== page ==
If the most recent Arab initiative fails, it will join a long list of unsuccessful bids. An earlier Arab initiative at the end of August calling for an end to violence, the release of prisoners, forming a united national government led by someone accepted by the opposition, and holding multi-party presidential elections in 2014 flopped. At the same time, several mediations and proposals by Turkey calling for an end to killing, withdrawing the army and prosecuting officials responsible for the death of civilians were also sidelined. Russia had suggested dialogue with the opposition, but Damascus ignored this, insisting on continuing to use force to end protests.
Conditions demanding the withdrawal of the army and security forces, recognition of the legitimacy of the protest movement and the demands by the people were always the sticking points for the regime -- reportedly because it feared that meeting these conditions would result in millions of Syrians coming out in even larger protests.
Some opposition circles believe that dialogue with the regime is impossible and would be seen by the enraged masses as betrayal, because dialogue would exonerate the regime of the crimes, premeditated killings, arrests and destruction it has committed. It would transform it from a criminal entity to one that embraces dialogue and reconciliation. They argue that the regime has not recognised and will never recognise the opposition and that it has alienated even moderates in the opposition, and therefore it cannot hold talks with revolutionary forces that believe that the overthrow of the regime is a fundamental demand.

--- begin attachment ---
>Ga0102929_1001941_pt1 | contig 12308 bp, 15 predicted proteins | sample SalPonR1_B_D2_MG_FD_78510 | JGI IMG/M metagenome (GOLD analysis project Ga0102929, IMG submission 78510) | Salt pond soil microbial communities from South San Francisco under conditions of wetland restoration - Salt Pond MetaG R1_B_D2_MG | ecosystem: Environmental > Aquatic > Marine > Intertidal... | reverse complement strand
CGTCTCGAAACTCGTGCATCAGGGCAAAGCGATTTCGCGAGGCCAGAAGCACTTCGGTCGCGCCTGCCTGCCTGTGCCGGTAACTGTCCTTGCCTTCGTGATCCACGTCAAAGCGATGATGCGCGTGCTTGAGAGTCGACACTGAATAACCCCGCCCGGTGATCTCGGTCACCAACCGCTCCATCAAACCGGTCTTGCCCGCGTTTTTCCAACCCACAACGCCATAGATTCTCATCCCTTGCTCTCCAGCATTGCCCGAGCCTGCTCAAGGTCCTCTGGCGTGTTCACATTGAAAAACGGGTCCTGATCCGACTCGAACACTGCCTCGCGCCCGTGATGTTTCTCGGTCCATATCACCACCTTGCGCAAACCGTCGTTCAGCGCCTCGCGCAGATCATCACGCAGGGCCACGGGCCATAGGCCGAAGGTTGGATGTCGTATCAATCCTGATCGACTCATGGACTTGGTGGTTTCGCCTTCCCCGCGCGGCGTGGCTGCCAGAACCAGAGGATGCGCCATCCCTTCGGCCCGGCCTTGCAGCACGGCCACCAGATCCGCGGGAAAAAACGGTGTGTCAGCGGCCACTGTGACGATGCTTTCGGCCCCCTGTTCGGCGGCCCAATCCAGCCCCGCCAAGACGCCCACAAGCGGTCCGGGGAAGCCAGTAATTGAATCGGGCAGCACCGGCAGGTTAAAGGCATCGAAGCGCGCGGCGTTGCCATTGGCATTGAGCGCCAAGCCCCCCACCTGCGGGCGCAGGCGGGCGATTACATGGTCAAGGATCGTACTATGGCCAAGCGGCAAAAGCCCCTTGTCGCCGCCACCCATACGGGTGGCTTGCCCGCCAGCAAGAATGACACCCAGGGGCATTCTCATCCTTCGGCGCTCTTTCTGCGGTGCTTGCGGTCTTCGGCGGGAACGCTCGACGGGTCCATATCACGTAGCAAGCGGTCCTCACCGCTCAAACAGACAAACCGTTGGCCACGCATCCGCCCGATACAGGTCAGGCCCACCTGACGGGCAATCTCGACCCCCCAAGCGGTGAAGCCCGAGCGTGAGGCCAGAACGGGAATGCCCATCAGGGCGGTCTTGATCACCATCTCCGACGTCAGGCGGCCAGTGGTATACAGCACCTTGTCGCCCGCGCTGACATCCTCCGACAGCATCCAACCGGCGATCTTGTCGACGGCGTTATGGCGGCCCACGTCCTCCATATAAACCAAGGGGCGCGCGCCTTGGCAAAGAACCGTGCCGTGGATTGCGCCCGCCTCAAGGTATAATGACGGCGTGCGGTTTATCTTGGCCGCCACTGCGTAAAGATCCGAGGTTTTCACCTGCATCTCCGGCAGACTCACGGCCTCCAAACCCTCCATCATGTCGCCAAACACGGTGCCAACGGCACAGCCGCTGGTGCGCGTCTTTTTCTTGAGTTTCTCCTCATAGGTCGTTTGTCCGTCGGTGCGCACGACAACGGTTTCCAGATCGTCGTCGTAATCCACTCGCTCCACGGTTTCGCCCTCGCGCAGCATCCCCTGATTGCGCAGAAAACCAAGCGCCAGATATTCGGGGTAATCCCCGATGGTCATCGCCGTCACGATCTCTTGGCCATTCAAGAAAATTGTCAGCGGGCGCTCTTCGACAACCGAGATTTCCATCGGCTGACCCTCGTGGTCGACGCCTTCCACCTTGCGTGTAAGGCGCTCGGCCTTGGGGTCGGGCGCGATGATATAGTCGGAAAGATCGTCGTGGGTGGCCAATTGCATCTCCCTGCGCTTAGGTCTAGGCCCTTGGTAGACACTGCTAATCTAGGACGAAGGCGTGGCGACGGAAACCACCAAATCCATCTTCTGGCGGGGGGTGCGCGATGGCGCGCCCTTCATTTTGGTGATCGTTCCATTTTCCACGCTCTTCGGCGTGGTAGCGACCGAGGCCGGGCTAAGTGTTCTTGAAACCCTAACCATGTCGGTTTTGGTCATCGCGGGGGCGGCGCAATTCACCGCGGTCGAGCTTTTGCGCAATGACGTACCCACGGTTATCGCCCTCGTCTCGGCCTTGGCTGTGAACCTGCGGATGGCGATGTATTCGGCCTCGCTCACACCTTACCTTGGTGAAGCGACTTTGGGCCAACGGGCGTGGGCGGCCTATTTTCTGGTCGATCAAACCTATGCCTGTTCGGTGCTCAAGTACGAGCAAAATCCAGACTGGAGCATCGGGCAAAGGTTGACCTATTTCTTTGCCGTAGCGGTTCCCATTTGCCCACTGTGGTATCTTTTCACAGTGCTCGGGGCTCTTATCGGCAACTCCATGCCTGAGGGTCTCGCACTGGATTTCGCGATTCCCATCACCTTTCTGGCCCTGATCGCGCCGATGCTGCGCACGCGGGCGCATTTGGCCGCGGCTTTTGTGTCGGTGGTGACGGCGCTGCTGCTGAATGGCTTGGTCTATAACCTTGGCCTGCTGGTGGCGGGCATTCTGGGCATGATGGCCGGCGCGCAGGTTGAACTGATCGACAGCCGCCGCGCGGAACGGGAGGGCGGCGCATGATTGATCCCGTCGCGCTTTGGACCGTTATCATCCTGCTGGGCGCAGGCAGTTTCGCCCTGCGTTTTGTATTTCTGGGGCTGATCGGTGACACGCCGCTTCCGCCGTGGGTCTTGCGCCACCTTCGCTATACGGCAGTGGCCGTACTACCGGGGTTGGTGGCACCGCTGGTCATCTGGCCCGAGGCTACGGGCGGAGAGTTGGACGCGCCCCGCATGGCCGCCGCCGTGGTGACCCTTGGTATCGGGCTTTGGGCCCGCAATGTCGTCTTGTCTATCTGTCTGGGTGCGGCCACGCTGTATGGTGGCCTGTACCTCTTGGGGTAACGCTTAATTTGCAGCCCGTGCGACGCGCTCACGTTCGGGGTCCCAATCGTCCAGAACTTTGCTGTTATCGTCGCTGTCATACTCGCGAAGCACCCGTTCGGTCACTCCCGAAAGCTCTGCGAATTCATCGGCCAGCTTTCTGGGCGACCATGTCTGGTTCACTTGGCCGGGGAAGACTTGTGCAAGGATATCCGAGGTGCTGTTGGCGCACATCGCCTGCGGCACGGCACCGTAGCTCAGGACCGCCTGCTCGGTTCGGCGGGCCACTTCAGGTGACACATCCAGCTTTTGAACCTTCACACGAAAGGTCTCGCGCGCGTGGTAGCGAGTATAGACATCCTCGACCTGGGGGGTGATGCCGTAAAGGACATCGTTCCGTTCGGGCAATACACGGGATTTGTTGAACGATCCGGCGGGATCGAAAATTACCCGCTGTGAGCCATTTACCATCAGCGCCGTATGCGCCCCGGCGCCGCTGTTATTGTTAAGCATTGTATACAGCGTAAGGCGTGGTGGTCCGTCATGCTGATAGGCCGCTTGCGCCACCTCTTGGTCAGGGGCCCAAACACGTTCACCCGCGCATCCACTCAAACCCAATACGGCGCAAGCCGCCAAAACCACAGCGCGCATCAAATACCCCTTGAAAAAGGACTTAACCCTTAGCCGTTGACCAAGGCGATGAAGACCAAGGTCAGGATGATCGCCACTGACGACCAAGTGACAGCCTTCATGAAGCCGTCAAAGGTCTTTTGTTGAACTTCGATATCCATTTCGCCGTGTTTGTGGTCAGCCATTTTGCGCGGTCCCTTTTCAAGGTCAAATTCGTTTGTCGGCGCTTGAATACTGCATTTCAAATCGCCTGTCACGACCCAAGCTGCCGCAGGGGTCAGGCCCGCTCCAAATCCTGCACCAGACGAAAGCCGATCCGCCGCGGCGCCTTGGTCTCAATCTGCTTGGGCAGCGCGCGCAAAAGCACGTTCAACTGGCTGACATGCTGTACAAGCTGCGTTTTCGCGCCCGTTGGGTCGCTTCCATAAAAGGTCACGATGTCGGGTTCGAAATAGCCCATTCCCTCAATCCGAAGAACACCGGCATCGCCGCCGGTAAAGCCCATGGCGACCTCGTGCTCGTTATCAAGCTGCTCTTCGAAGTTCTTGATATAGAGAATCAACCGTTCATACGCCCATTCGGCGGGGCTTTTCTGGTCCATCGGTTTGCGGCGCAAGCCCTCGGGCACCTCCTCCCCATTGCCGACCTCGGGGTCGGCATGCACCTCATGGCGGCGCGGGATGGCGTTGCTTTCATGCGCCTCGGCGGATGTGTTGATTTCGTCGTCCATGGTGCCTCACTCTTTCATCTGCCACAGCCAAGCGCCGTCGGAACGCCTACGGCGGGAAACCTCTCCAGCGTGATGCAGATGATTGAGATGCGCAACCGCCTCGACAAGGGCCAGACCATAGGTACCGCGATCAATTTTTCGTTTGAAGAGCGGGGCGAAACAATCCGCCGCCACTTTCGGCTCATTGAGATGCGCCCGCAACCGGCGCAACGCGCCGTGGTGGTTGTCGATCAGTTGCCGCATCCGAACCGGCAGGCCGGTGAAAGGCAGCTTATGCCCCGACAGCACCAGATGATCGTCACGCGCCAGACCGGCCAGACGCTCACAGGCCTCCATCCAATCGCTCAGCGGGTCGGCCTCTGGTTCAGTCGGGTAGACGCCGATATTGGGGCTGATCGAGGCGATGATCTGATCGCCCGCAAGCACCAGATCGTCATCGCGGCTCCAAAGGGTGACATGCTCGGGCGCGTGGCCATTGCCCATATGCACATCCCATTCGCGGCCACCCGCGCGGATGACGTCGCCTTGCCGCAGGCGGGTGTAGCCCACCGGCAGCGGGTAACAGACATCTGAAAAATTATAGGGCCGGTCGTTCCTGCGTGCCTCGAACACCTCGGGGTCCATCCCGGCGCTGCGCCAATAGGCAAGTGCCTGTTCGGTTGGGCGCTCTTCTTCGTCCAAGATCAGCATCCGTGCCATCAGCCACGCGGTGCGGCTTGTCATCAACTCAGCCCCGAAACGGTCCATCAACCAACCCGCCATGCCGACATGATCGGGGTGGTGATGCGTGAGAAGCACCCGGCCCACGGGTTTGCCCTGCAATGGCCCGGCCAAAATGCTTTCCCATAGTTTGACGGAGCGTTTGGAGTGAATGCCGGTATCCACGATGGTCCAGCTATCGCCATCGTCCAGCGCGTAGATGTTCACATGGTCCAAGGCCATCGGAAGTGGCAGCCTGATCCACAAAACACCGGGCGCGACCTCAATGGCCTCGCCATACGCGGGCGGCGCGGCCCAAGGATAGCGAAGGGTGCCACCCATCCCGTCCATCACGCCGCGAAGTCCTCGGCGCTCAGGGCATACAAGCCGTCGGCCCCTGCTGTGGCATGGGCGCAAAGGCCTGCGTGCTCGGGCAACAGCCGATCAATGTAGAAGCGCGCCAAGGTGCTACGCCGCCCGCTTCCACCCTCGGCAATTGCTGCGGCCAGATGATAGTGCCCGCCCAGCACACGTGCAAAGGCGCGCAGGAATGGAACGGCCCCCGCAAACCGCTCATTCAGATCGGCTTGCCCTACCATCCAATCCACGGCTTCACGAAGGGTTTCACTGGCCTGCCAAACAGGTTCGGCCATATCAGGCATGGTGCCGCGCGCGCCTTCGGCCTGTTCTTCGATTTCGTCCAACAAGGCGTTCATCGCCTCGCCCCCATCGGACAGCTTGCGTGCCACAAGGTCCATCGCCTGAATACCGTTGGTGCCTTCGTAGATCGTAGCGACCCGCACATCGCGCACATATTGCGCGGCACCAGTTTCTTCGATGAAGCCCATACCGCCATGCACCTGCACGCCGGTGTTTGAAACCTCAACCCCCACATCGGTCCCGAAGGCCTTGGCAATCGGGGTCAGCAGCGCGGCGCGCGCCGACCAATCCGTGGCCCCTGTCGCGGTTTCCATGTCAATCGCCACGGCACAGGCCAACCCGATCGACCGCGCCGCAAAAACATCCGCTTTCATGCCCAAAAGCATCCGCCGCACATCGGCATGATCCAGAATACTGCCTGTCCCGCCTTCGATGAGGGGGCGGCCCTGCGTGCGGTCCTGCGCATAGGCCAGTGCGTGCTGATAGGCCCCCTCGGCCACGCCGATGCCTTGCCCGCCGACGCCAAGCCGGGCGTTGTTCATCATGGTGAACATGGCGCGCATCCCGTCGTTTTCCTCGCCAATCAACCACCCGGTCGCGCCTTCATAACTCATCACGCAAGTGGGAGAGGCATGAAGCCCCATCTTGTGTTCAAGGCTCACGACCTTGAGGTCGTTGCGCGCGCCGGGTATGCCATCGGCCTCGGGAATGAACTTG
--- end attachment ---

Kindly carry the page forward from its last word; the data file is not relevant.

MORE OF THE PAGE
At the same time, it says that if the security grip is partially loosened, while security and army forces and death squads are withdrawn, the regime would immediately collapse because the majority of the people of all political stripes, religions and doctrines will come out en masse across the country to declare their decision to depose the regime.
Observers believe that since the regime has not accepted the Arab initiative, especially the sections dealing with ending suppression and killing of opposition figures and revolutionaries, this could result in the suspension of its membership in the Arab League and its agencies, or at minimum a deadline for possible suspension. This would pave the way for a UN resolution against the Syrian regime, and perhaps the world community would take specific and bold steps once and for all to completely isolate Syria. According to these observers, the regime would be responsible for this escalation and that it must now shoulder the future repercussions of what is occurring in Syria.